Once you conceive your basic story idea and characters and start writing, you’ll reach the heart of the book, that painful place where, like Hansel and Gretel, it’s not uncommon to become lost in the dark, savage woods. It’s scary in there. Intimidating. Confusing. It’s easy to become frightened and lose your way as you try to move forward. But as someone said who must have once found herself in a similar position, “The only way out is through.” Nancy Lamb gives clear advice.
The best way to travel the length of your story is to grab hold of the throughline—the driving force of the book—and refuse to let go. There can, of course, be more than one throughline in a book. But as you will see, there should always be one fundamental throughline that pulls the reader from beginning to end. And this is never more important than when writing for young readers.
In Hollywood, screenwriters speak of the throughline as an unwavering given in a screenplay. The throughline creates the forward momentum that makes the story absorbing and the protagonist spring to life. Some writers think of the throughline as the embodiment of the main character’s conscious desire. The character knows what he wants and knows that he wants it. This personal hunger, shared by the viewer, drives the story and shapes the narrative.
Somewhere at the closing of the second act of a screenplay, or at the end of the middle of a book, the character’s conscious desire breaks down. What she wants is denied, either by her own choice or by the force of outside circumstances. This breakdown exposes a deeper motivation that propels the character forward, a motivation she was originally unaware of.
This thirst—this force that motivates the hero and drives the action—becomes a secondary, but equally powerful, throughline. Just as a screenwriter constructs a throughline for his story, an actor constructs a throughline for his role in a play or movie. As he moves through the play, he thinks of the throughline as his objective. Each actor has an overall objective, a guiding light he follows throughout the play from beginning to end. Whatever situation in which he finds himself, he does not lose sight of this goal, the throughline. The actor also has an objective for each scene—a mini throughline, a driving motivation that guides him from the beginning to the end of the scene. The throughline is there to keep the actor on track, which is precisely what it does for a writer.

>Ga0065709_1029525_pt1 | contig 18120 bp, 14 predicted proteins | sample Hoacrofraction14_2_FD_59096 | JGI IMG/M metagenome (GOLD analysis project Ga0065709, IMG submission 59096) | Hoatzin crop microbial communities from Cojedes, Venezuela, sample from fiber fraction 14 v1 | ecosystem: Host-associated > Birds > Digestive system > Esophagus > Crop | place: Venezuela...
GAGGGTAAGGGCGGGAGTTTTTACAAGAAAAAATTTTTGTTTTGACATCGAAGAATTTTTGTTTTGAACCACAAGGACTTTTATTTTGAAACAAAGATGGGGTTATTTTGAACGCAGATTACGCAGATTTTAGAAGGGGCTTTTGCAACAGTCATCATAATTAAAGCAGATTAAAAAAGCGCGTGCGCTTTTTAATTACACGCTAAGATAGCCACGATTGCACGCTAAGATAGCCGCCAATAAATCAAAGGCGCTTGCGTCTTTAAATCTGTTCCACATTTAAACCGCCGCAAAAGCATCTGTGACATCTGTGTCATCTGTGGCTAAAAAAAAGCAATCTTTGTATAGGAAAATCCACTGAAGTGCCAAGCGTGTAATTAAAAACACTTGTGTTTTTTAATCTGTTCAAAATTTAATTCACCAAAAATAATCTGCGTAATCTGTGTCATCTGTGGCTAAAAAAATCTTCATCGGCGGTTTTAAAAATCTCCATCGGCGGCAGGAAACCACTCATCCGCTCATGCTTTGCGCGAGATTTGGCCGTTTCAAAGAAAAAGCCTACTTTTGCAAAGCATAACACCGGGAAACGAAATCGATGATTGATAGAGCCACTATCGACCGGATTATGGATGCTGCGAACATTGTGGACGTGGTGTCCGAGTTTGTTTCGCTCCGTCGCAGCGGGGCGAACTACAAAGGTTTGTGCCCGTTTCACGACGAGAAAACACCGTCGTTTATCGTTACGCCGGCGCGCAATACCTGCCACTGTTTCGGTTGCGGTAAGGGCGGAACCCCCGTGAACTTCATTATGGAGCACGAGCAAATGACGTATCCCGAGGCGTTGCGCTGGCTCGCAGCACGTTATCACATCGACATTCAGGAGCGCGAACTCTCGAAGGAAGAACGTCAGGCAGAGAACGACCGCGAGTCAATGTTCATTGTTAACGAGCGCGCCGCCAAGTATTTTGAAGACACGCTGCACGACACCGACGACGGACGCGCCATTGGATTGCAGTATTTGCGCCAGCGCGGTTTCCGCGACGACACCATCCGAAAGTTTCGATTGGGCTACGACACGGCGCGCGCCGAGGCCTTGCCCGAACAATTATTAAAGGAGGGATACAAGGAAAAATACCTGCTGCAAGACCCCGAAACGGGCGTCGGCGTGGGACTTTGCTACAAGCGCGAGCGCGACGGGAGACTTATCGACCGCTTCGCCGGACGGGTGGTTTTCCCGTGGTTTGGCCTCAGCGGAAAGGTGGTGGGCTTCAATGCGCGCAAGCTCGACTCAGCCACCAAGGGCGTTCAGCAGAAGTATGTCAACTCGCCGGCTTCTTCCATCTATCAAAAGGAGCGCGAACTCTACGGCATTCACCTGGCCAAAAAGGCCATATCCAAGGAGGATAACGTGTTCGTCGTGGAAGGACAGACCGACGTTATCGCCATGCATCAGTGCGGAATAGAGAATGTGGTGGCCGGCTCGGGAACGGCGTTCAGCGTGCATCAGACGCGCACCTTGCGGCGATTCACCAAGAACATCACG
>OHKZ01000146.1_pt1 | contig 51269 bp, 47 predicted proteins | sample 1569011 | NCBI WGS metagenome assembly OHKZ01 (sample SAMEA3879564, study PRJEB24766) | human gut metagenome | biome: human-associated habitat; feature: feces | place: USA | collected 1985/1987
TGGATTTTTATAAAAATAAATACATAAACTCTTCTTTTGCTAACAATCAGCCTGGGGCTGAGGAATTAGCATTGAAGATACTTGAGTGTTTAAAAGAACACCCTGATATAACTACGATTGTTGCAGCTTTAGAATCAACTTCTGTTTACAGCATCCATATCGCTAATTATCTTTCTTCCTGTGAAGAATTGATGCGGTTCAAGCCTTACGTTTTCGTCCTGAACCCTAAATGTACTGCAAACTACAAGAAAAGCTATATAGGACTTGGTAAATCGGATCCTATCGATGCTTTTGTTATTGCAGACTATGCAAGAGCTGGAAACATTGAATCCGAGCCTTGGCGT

Propel your hero forward.
In Katherine Paterson’s Bridge to Terabithia, Jess Aarons wants more than anything to be the fastest runner in the fifth grade—“not one of the fastest or next to the fastest, but the fastest. The very best.”
This ambition constitutes the initial throughline that defines the overall momentum of the book. Then Jess meets Leslie Burke, the new girl in school. She’s a tomboy and a faster runner than Jess. In spite of their competition, the two forge a powerful and lasting friendship. Jess and Leslie bond in their defense against a hostile world and their embrace of a world of art and imagination. The two build a magical castle in the woods, a place that can be reached only by swinging over a rain-swollen creek, where Jess must eventually confront his fear of water: “He may not have been born with guts, but he didn’t have to die without them.”